The Parish of Burchetts Green

All we need to help us begin is a sense of our own frail humanity (not difficult as we know how easily we can make a mess of things), but, importantly, the ability to wonder-to see the beauty of creation - the natural world - and ask questions of the Creator.

The snowdrops are a visible sign of the wonder that surrounds us. They affirm that there is 'something more' to life and we must search for the beyond in the everyday.

Religion, faith, spirituality, call it what you will, is infinitely mysterious and easy to mock, but there are those wonderful occasions when we experience something that connects us to that mysterious 'something more'.

It may be through a special person or a life-changing event that we understand that 'something more', but equally it can be through the sorrows and disappointments of life, when we know that the strength we need to see us through comes from a source 'beyond'.

To the edge of the abyss

The expression T don't know how I found the strength to carry on' is one that Jesus himself would identify with perfectly. His Gethsemane experience took him to the edge of the abyss but he drew strength from the 'One beyond'.

As we look again at the wilderness experience of Jesus (paralleled through Lent) as a preparation for his ministry we begin to see how our own faith and belief is tested and refined. The 'something more' is the key question to examine.

Enjoy the snowdrops.

Every blessing

something more
by Rev Dilys

Stubbings' churchyard is awash with swathes of snowdrops which, given a few mild days, have suddenly appeared seemingly out of nowhere.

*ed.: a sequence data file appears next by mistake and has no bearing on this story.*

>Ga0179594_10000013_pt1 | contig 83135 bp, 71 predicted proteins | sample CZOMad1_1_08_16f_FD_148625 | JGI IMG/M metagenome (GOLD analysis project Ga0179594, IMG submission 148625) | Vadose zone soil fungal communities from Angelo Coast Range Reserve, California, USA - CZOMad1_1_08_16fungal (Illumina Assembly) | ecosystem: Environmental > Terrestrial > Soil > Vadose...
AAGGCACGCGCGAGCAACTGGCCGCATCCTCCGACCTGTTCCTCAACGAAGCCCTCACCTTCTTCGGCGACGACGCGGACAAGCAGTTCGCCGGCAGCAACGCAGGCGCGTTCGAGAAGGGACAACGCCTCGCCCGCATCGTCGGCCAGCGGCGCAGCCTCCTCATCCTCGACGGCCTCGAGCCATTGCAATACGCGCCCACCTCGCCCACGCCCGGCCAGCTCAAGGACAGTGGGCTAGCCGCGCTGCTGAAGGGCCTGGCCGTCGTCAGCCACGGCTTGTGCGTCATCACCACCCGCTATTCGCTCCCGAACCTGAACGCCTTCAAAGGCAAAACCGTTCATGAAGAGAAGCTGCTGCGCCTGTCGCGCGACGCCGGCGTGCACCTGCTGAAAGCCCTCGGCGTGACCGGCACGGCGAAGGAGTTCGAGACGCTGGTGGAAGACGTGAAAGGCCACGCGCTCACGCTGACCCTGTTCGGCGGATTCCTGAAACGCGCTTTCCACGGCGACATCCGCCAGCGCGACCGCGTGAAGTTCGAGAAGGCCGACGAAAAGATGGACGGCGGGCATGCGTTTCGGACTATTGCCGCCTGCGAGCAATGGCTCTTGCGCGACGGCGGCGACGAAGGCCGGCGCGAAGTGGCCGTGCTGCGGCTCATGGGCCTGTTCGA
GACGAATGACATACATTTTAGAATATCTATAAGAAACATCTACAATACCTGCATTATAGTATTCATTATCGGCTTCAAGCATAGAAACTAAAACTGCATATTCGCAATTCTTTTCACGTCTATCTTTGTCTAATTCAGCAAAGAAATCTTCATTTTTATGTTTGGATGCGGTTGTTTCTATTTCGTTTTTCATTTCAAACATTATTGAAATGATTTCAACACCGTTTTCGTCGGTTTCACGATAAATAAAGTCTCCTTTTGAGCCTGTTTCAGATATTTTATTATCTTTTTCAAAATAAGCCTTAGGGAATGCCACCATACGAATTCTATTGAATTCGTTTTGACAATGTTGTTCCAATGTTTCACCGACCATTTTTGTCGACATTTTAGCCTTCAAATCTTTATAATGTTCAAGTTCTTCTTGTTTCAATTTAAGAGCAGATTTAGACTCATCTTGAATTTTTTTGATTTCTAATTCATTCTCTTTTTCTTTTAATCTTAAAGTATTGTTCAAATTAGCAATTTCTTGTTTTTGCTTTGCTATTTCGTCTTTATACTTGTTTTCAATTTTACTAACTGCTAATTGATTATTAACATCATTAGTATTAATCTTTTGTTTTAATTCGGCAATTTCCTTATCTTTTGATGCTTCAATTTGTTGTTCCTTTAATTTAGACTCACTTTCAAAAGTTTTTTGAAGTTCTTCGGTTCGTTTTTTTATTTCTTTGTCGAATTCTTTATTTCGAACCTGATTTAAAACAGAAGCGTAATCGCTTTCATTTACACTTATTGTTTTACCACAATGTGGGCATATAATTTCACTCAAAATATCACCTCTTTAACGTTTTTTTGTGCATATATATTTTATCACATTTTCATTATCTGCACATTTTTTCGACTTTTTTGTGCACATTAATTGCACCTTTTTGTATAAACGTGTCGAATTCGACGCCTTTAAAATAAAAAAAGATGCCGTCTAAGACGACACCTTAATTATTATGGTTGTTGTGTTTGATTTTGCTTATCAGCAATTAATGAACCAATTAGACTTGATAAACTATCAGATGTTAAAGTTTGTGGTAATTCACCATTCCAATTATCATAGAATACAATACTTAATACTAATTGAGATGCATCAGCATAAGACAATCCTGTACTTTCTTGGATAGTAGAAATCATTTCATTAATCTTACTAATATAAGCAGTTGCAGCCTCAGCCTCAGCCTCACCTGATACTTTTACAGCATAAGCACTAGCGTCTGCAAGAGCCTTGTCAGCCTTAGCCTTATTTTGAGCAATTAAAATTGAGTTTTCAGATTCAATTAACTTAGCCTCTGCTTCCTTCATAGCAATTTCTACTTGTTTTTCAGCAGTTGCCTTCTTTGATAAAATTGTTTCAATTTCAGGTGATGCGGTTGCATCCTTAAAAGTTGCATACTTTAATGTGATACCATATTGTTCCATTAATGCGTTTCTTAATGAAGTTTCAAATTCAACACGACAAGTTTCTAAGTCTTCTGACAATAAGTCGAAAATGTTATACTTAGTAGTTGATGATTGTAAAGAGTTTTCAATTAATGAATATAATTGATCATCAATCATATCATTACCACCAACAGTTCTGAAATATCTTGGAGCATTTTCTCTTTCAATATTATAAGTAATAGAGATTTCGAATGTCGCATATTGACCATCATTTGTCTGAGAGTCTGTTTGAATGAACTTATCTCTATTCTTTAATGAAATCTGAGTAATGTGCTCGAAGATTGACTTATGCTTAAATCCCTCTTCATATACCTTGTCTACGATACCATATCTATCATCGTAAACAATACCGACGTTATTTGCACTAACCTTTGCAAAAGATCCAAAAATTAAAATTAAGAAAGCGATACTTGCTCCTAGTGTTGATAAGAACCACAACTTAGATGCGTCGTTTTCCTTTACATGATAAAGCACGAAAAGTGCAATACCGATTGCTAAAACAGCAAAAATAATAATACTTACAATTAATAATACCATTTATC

The flowering has been transformational and is a good analogy of how the warmth and love of God can bring in us a human flowering that is transformational.

We all feel better when the signs of spring arrive and provide a much-needed energy boost. We are more motivated to seek new ways of looking at how we can be more involved and active in our church and community life.

At the moment I am reading John Pritchard's latest book entitled Something More. As many of you will recall, John was the previous Bishop of Oxford and, during his seven years with us, he was able to roll out his Living Faith model of discipleship across the whole Diocese. This in itself was quite an achievement, given the diversity and size of the Diocese. His greatest skill (of manv) was his ability to tell stories. Using a story he could get his message across in a simple and effective way.

In Something More, John is seeking to help ordinary folk (not just believers and church-goers) to 'encounter the beyond in the everyday'.

His starting point, as he writes in his introduction, is to 'respect the doubts and difficulties that people have with the conventional language of faith. And I want to invite even the believer to accept that, on a dark night with a cold wind from the north, there's an agnostic in all of us'.
Through storytelling and discussion, we are led through a series of key questions on issues which make us think and examine our own faith or lack of. I am finding his relaxed and non-judgemental approach to faith in today's world deeply refreshing and I commend the book to you.

A beginning

Lent begins on Ash Wednesday and using Something More through the next six weeks is a good place to begin.